Monetary policy settings: hawks, doves and the seat of the pants

What’s at stake in monetary policy? The most obvious answer is “jobs and growth” – to coin a phrase. The idea is that, by meeting its target of low and steady (2-3%) inflation, the RBA tries also to keep us as close as practicable to full employment. But, as we’ve realised since the GFC, there’s also “financial stability”. And right now they’re in some tension. For years the RBA has been reluctant to cut rates because low interest rates were what blew the financial bubbles that got us into this GFC problem – capiche?

Indeed, there’s been no shortage of people telling us that cutting rates as far as we already have is crazy. But there’s something else at stake. Economic ‘hawks’ and ‘doves’ are performing a different self-image. All pundits like to think they’re evidence based. Even so, those animal names came from military strategy. Hawks are serious and tough. What they have to say may not be nice, but they’re not afraid to tell us to take our medicine. They’re rigorous chaps.

Doves let in a little more love. Why some of them could even be chapettes (my spell-check suggests “chapattis” but I’ll just let that bit of algorithmic misogyny go through to the keeper). So how much is the debate a psychodrama between hawks and doves, and how much is it a careful weighing of the costs and benefits according to the evidence?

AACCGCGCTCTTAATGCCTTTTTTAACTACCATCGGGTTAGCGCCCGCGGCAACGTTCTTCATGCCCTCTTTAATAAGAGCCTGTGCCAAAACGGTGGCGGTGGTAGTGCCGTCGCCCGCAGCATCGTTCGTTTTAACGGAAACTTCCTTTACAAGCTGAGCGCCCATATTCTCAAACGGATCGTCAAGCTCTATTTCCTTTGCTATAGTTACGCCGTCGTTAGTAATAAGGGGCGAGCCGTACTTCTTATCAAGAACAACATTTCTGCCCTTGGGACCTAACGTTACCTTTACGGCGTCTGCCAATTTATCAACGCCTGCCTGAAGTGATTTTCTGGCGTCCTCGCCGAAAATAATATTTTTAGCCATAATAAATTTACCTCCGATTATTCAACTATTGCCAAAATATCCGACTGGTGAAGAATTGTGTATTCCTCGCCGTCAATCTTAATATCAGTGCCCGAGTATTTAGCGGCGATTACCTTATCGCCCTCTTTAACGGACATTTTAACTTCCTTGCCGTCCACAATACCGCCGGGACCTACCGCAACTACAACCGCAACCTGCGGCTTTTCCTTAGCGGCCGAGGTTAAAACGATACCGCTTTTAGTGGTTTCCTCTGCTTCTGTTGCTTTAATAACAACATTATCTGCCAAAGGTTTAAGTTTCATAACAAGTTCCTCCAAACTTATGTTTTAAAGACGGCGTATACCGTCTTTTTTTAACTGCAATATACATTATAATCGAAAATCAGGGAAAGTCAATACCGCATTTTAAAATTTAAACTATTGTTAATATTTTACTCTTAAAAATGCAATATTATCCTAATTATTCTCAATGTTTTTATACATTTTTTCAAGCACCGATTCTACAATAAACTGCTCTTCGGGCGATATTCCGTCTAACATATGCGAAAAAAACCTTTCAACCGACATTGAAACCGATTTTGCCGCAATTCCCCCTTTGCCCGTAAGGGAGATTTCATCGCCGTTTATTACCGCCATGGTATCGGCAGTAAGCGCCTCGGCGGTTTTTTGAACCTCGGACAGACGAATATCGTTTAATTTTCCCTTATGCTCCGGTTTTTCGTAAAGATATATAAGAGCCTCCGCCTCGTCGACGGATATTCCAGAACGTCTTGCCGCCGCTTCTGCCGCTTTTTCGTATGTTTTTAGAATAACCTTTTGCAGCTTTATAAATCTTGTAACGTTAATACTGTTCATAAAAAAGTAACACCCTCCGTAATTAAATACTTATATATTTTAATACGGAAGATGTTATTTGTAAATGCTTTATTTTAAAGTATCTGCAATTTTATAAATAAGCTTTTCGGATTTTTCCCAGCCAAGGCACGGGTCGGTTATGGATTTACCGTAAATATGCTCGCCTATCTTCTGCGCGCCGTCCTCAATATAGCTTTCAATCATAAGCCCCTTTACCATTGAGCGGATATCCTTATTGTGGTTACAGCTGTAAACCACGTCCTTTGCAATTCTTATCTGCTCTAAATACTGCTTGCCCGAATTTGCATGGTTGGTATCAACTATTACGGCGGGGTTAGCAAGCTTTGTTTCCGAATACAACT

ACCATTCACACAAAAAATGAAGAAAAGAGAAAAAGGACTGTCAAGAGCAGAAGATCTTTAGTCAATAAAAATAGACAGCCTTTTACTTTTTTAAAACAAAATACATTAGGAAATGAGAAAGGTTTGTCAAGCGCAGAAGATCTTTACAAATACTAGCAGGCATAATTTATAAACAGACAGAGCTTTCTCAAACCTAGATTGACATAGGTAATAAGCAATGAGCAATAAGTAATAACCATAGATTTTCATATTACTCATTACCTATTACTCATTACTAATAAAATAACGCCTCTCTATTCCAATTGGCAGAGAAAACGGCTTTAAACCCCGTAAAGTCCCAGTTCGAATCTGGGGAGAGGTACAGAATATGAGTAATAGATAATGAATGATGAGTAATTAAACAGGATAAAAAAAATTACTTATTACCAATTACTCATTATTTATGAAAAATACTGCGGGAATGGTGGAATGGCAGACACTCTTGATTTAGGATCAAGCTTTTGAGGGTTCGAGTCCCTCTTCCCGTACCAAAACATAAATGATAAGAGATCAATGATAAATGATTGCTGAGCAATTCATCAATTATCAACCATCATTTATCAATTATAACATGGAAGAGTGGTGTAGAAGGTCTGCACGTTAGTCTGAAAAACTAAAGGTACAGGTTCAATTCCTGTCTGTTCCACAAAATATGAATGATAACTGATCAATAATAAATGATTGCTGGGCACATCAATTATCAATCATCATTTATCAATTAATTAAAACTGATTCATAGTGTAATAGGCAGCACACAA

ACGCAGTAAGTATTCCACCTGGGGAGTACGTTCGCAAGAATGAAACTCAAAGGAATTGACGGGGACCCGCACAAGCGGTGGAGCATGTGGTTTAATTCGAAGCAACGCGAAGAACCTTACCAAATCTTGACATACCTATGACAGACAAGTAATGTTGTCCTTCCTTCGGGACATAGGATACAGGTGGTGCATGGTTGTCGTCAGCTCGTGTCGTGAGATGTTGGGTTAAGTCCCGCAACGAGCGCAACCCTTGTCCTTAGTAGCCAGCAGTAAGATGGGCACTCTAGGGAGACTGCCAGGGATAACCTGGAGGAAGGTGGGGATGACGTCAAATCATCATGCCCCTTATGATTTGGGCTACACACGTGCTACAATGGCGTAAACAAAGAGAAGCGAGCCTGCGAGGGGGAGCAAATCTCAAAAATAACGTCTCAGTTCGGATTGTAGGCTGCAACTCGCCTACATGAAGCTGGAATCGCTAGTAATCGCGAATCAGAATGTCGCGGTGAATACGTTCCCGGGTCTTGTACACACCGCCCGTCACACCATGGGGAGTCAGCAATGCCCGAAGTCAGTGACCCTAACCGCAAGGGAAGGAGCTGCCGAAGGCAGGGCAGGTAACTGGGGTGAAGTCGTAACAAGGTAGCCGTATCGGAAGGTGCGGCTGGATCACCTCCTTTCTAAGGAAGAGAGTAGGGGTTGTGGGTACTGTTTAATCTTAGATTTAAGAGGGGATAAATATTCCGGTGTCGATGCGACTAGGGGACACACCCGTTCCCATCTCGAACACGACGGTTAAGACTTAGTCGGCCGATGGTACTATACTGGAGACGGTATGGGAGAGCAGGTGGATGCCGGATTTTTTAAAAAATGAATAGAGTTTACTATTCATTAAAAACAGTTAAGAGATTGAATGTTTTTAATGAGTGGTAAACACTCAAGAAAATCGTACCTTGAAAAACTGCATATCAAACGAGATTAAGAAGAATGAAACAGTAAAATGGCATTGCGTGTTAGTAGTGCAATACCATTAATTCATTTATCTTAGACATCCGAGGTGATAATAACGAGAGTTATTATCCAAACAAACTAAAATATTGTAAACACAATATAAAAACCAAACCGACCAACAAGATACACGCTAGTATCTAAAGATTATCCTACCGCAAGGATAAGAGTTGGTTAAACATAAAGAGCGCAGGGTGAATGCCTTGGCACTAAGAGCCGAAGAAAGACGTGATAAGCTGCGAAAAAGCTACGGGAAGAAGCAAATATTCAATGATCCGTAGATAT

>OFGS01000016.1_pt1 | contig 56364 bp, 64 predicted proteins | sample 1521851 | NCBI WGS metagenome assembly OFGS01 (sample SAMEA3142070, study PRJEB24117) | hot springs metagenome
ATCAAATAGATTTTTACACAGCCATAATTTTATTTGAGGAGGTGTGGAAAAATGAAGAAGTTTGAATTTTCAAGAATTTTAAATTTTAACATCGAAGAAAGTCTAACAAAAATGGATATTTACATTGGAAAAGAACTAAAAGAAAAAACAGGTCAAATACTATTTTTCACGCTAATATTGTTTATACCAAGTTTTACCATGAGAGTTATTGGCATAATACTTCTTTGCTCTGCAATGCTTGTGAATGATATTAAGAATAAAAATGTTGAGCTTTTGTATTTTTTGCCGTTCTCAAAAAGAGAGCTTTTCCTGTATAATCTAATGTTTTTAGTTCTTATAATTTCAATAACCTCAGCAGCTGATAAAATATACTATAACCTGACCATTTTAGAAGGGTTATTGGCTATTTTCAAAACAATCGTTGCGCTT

I’ve only read those complaining that rates are too low en passant as it were. I’ve not read them closely. So it enables me to propose a test which, in the full glory of my ignorance has some claims to objectivity. Here’s one commentator quoted by Gene Tunny which prompted me to pose my test.

…the RBA had recklessly underestimated the impact of its 2012 and 2013 rate cuts on house price growth and credit creation, which would precipitate a bubble and the need for unprecedented regulatory constraints on lending…

What I find unsatisfying about this is that it doesn’t paint the story as a dilemma which can only be solved by weighing pros and cons of the alternatives. It suggests that there’s one true path which, at least in principle, is pretty clear (perhaps the author sketched out the considerations I’m suggesting – I genuinely don’t know).

I think thinking this thing through needs to consider at least two things.